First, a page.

The following was taken from the AMA news directly.
Majority Of Cancers Caused By Random Genetic Mistakes, Researchers Say
In “To Your Health,” the Washington Post (3/23, McGinley) reports research published in Science suggests “more than two-thirds of cancer-causing mutations are the result of random mistakes in DNA replication that occur when normal cells divide.”
Reuters (3/23, Steenhuysen) reports that the investigators “developed a mathematical model using DNA sequencing data from The Cancer Genome Atlas and disease data from the Cancer Research UK database, looking specifically at mutations that drive aberrant cell growth in 32 different cancer types.”
The Los Angeles Times (3/23, Healy) reports that investigators “found that 5% of cancer-causing mutations can be linked to inherited genetic risk.” Meanwhile, “an additional 29% of malignancy-promoting mutations can be attributed to ‘modifiable’ factors…such as wearing sunscreen and vaccinating ourselves against cancer-causing viruses.” The other “66% of genetic mutations known to give cancer a foothold are random transcription errors in DNA.”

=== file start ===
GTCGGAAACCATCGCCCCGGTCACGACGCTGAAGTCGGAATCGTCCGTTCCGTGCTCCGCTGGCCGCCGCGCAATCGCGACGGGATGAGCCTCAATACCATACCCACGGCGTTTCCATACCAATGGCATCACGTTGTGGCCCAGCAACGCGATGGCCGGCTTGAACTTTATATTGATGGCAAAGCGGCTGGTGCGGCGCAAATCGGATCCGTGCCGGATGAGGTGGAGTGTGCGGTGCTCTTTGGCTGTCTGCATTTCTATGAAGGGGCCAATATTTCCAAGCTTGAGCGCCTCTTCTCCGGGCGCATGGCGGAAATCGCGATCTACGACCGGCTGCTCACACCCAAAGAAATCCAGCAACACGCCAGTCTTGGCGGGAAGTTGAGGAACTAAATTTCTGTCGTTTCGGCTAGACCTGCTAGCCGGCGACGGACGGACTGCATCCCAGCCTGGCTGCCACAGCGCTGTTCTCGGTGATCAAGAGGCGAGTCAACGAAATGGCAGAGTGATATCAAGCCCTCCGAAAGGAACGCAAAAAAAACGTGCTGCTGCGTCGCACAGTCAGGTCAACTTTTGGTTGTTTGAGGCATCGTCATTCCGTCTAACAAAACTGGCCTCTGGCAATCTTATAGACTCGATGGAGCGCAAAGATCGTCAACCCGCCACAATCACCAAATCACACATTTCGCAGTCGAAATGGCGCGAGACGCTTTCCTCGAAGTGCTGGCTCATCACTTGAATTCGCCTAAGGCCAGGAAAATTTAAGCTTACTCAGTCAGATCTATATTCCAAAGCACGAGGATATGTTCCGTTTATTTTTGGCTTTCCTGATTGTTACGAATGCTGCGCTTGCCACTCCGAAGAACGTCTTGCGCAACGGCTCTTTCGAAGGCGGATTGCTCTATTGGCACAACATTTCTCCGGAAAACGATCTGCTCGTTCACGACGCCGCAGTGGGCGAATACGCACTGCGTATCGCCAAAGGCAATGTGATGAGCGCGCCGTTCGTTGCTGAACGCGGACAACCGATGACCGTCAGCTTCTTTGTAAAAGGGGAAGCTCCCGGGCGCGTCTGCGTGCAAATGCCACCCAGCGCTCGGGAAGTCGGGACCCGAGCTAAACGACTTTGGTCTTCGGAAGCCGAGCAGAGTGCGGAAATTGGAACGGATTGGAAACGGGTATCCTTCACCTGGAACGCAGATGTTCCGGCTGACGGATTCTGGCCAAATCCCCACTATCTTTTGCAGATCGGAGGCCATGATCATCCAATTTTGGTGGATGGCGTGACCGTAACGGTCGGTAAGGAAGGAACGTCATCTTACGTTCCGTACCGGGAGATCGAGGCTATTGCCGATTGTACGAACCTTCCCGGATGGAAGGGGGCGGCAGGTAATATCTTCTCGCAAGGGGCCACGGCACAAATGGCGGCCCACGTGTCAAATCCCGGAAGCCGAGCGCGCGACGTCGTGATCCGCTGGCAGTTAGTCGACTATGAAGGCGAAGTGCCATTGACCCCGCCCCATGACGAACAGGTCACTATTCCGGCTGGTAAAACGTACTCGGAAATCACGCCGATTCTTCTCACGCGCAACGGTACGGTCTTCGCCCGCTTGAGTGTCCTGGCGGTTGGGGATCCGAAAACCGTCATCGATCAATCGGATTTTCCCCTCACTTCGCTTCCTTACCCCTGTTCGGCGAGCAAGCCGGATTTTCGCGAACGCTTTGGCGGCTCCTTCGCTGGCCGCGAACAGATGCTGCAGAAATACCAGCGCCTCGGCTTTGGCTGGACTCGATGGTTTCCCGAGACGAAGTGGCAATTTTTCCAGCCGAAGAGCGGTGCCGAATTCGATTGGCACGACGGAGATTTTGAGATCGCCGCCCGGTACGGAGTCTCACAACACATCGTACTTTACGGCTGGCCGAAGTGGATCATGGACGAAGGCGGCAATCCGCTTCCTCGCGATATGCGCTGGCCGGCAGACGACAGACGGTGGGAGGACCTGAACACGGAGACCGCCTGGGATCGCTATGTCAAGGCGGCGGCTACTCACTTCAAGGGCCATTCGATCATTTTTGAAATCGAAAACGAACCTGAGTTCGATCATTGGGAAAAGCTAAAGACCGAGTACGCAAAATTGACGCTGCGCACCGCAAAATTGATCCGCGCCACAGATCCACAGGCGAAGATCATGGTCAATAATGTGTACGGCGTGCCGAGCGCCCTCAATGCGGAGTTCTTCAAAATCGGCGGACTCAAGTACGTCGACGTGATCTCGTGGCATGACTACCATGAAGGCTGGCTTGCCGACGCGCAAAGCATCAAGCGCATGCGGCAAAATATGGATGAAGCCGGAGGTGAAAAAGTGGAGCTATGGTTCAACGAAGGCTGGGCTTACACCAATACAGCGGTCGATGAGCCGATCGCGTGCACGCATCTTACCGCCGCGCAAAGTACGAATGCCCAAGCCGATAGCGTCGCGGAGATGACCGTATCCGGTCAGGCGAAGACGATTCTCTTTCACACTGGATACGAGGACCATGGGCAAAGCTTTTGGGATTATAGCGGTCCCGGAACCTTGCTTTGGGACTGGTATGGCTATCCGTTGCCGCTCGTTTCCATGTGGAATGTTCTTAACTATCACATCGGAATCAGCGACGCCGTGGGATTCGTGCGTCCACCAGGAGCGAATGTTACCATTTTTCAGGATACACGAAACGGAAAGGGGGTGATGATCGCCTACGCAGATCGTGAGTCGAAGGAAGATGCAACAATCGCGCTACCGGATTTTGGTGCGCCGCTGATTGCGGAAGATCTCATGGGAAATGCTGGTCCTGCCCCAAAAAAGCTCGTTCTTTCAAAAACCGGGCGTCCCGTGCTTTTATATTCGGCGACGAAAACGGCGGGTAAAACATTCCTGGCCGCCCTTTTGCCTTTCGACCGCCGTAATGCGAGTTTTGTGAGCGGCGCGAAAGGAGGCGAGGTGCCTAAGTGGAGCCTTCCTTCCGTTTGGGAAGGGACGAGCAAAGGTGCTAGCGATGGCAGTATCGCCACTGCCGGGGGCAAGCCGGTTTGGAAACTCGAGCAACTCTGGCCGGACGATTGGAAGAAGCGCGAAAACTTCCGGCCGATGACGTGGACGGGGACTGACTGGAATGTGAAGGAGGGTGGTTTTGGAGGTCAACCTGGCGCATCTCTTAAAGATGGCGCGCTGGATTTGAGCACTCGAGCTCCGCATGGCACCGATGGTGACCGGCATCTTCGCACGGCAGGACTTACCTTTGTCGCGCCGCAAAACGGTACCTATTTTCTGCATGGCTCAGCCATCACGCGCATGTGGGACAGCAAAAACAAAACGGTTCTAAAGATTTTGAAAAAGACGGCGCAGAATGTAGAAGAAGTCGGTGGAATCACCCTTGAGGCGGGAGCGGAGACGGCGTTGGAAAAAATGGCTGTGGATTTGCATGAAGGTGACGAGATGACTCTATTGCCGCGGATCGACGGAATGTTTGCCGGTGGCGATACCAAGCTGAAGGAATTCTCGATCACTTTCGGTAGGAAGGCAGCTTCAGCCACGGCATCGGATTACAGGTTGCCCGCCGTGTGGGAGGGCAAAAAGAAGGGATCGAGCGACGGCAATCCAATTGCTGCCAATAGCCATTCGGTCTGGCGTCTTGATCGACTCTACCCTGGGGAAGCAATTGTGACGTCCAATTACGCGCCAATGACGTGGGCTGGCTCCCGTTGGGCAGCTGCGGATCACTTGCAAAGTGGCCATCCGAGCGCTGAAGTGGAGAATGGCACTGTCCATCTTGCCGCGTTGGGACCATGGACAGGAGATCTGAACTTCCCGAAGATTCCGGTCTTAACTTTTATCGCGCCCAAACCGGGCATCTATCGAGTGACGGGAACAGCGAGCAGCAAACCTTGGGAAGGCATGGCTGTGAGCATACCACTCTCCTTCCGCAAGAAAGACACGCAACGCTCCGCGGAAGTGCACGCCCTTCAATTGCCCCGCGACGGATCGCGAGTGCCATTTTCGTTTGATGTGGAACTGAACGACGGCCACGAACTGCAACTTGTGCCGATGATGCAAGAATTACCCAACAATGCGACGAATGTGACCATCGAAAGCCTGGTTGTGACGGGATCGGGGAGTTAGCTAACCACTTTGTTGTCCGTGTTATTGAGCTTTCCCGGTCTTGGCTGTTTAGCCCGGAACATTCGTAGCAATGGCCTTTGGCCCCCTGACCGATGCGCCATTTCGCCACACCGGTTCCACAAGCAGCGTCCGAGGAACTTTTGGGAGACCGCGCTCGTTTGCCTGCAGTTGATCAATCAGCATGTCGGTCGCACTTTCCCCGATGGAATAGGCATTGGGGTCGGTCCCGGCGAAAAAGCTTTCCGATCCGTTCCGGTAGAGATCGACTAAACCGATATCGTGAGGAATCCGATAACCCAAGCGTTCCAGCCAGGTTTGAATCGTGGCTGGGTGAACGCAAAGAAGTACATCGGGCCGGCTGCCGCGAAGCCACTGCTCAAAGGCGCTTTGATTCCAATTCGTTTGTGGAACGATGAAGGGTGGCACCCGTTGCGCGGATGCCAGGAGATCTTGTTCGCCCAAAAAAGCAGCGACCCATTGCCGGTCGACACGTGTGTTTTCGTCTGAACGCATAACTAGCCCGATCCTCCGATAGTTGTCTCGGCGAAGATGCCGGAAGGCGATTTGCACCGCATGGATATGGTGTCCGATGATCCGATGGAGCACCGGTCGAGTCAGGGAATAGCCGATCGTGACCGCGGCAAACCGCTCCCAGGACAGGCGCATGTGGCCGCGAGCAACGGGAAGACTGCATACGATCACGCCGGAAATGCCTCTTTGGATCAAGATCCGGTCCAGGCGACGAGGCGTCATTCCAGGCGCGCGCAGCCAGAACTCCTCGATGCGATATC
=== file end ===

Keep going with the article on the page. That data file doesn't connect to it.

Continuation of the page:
STAT (3/23, Begley) reports that the researchers “go to great pains to explain that this doesn’t mean that two-thirds of cancers are beyond the reach of prevention.” However, “understanding the role of these unforced errors ‘could provide comfort to the millions of patients who developed cancer but led near-perfect [healthy] lifestyles,’ said cancer biologist Dr. Bert Vogelstein,” the study’s senior author.
What this tells us is that many of the things we do (smoking, sun exposure as well as the use of sun screens, ,diet, even vaccinations could trigger mutations that lead to cancer. By reducing as many of the causing factors, we can improve our chances of not getting cancer. Lung cancer and smoking is the best example of an effect induced by a know carcinogen, the tars in cigarette smoke. The causes of cancer wee well summarize in the magazine The Scientist as follows: “The researchers again found that random DNA replication errors play a major role in cancer: 29 percent of cancer-associated mutations were likely due to environmental factors, 5 percent due to heritable factors, and 66 percent due to DNA replication error mutations, the team reported.“